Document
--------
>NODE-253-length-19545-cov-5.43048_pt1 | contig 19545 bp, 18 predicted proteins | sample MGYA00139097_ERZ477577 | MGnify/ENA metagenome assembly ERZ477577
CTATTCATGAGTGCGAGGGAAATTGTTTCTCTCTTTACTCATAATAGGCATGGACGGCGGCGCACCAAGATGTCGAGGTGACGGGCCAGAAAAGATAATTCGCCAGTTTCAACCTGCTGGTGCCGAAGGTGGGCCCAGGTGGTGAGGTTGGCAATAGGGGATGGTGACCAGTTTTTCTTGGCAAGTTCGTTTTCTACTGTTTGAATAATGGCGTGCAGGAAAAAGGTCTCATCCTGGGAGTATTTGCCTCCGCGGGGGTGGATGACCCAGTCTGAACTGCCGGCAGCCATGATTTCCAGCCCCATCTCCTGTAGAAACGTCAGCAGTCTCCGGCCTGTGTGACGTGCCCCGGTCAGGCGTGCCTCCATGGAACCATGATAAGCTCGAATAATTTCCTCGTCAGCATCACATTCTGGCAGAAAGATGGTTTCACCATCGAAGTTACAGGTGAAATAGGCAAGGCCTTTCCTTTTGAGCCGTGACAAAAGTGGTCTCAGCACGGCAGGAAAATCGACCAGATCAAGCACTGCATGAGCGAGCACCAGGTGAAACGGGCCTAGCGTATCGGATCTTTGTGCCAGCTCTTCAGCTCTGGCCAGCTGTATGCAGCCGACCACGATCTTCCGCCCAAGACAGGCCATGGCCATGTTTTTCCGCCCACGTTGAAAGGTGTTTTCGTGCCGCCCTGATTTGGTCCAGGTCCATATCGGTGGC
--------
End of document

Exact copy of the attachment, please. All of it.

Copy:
>NODE-253-length-19545-cov-5.43048_pt1 | contig 19545 bp, 18 predicted proteins | sample MGYA00139097_ERZ477577 | MGnify/ENA metagenome assembly ERZ477577
CTATTCATGAGTGCGAGGGAAATTGTTTCTCTCTTTACTCATAATAGGCATGGACGGCGGCGCACCAAGATGTCGAGGTGACGGGCCAGAAAAGATAATTCGCCAGTTTCAACCTGCTGGTGCCGAAGGTGGGCCCAGGTGGTGAGGTTGGCAATAGGGGATGGTGACCAGTTTTTCTTGGCAAGTTCGTTTTCTACTGTTTGAATAATGGCGTGCAGGAAAAAGGTCTCATCCTGGGAGTATTTGCCTCCGCGGGGGTGGATGACCCAGTCTGAACTGCCGGCAGCCATGATTTCCAGCCCCATCTCCTGTAGAAACGTCAGCAGTCTCCGGCCTGTGTGACGTGCCCCGGTCAGGCGTGCCTCCATGGAACCATGATAAGCTCGAATAATTTCCTCGTCAGCATCACATTCTGGCAGAAAGATGGTTTCACCATCGAAGTTACAGGTGAAATAGGCAAGGCCTTTCCTTTTGAGCCGTGACAAAAGTGGTCTCAGCACGGCAGGAAAATCGACCAGATCAAGCACTGCATGAGCGAGCACCAGGTGAAACGGGCCTAGCGTATCGGATCTTTGTGCCAGCTCTTCAGCTCTGGCCAGCTGTATGCAGCCGACCACGATCTTCCGCCCAAGACAGGCCATGGCCATGTTTTTCCGCCCACGTTGAAAGGTGTTTTCGTGCCGCCCTGATTTGGTCCAGGTCCATATCGGTGGC